The Antlers

I designed my costume antlers using online and local 3D modeling software.  I then used a Makerbot Replicator 2 to bring them into the real world.  I've worn them for silly occasions for the last five years.

I originally made them in 2014 and realized only recently that I had never blogged about them.  Unfortunately, I didn't keep a very good photographic record of making them as I was totally engaged in the novel process of sculpting with a 3D Scanner App, Internet 3D modeling services and free 3D Modeling software.

It started with a set of real antlers that I've had on the wall for thirty years.  I put them on a little table in the center of a room and then used an app (it seems to be defunct now) on an iPhone to take twenty photos from all around.   The app uploaded the photos to a Web service that then returned an STL file.

I uploaded that STL file to the online 3D Modeling app, TinkerCad.  The model was very crude and actually captured great swaths of the room and table.  I used TinkerCad to isolate the right and left antlers into their own files. 
 
The base of each antler was enlarged using MeshMixer to accommodate a socket joint.  The base has a rectangular indentation topped with magnets.  I wear a circlet of 14 gauge copper wire over the top if my head, behind my ears and behind my beard at my jaw.  Two 3D printed rectangles containing complementary magnets sit on the wire at the top of my head and fit the corresponding sockets on the antlers.  The magnets prevent inadvertently putting an antler on backwards. I don't have enough hair anymore to hide the wire on my head, so I wear a bandana.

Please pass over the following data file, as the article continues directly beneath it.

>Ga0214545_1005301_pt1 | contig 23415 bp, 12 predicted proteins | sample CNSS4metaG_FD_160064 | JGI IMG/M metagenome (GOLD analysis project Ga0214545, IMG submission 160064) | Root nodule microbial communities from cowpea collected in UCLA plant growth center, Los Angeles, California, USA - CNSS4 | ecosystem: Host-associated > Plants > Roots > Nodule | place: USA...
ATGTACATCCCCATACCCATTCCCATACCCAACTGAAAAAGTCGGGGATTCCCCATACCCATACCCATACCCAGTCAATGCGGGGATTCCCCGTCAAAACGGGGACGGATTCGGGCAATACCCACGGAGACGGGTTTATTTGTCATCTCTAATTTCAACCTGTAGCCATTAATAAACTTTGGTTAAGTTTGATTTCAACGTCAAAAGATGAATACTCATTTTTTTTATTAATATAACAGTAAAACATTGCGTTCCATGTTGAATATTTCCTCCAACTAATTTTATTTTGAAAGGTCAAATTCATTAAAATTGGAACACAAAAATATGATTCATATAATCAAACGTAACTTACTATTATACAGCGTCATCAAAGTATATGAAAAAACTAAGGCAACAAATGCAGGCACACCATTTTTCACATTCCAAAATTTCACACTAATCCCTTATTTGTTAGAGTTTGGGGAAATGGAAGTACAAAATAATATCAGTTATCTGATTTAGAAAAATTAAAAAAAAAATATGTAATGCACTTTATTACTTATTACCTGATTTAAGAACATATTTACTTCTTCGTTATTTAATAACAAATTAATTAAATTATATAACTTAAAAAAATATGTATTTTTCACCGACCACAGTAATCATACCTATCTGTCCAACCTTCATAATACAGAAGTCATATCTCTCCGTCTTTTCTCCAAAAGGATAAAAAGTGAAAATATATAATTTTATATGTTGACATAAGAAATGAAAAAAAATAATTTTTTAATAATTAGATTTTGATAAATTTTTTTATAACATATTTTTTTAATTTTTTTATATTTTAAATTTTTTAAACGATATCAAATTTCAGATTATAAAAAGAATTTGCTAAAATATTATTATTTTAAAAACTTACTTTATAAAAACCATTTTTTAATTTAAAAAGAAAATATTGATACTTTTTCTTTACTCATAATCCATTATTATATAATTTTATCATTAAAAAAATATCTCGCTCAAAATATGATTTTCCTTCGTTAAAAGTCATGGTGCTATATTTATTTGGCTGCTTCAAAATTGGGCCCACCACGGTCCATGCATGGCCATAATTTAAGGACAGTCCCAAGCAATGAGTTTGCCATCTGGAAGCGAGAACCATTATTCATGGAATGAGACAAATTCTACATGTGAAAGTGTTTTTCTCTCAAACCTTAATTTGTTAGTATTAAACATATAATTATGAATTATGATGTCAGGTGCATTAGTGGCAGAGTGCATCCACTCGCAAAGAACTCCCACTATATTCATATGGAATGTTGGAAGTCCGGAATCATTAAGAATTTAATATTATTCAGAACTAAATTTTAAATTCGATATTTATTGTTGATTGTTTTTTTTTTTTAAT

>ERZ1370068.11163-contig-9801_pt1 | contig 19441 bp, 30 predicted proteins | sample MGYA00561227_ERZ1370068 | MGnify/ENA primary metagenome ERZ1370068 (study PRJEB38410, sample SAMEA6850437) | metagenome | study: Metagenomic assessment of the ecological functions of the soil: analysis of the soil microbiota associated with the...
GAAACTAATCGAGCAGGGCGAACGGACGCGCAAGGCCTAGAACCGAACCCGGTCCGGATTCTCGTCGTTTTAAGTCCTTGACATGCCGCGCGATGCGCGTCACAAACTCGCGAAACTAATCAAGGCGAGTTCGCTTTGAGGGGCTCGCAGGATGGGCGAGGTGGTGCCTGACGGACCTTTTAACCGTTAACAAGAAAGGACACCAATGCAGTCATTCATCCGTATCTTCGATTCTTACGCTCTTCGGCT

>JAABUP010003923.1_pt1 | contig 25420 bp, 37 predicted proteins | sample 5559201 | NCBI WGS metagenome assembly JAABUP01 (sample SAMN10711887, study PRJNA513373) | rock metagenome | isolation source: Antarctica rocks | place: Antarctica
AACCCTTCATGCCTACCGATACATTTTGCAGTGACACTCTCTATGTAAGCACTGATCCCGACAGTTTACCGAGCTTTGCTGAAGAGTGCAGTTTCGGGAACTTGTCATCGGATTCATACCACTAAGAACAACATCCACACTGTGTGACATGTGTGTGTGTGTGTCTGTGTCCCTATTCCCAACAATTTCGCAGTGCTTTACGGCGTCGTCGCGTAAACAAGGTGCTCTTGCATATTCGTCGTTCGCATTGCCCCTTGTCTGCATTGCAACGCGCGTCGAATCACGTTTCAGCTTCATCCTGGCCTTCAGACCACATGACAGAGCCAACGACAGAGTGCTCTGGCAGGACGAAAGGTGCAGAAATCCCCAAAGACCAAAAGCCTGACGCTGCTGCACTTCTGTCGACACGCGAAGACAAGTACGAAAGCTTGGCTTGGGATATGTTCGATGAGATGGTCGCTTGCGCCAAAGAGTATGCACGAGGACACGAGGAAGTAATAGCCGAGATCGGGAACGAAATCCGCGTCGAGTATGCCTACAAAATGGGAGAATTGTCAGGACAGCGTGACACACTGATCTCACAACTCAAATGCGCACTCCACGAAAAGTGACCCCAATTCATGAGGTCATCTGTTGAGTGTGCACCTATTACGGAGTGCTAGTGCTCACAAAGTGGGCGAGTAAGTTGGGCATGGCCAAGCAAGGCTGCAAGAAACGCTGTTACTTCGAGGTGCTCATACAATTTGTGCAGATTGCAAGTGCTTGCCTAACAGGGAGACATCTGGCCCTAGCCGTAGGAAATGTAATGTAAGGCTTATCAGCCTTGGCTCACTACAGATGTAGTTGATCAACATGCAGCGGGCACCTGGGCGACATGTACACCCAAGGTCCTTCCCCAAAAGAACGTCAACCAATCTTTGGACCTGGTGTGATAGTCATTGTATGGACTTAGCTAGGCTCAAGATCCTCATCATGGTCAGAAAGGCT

The antler are printed with a hollow honeycomb structure, so they weigh very little.  

It took fourteen hours each to print the two antlers.  Getting them to fit within the buildspace of the Replicator 2 was very difficult.  I ended up having to shorten all of the antler's points to get it to fit.

The original STL file was crude and didn't capture the texture of the antlers.  I reproduced the bumps and ridges of the natural antler using pinpoint inflating and deflating tools in Meshmixer.
After printing, I used acrylic paint to give the base dry bone color.  A thick coat of paint filled in the striations of the layered texture inherent in a low resolution 3D print.
I added the dark brown by slathering it all over, waiting about ten minutes, and then wiping it off with a damp cloth.  Of course, that meant that convex surfaces cleaned back to bone color, while the concave surfaces held onto the darker color.

The antlers have been great fun over the years, but it also has caused some awkward moments. 

I was walking through the local farmers' market when a woman stepped up to me with an uninvited hug saying she loved finding a horny bearded man.  Her husband looked stunned.  I was so taken by surprise, I don't think I managed to do any but stare in confusion like a deer in headlights.

My antlers are one of a kind. I somehow managed to lose the final STL for both of them.  To print these again, I'd have to recreate them from scratch.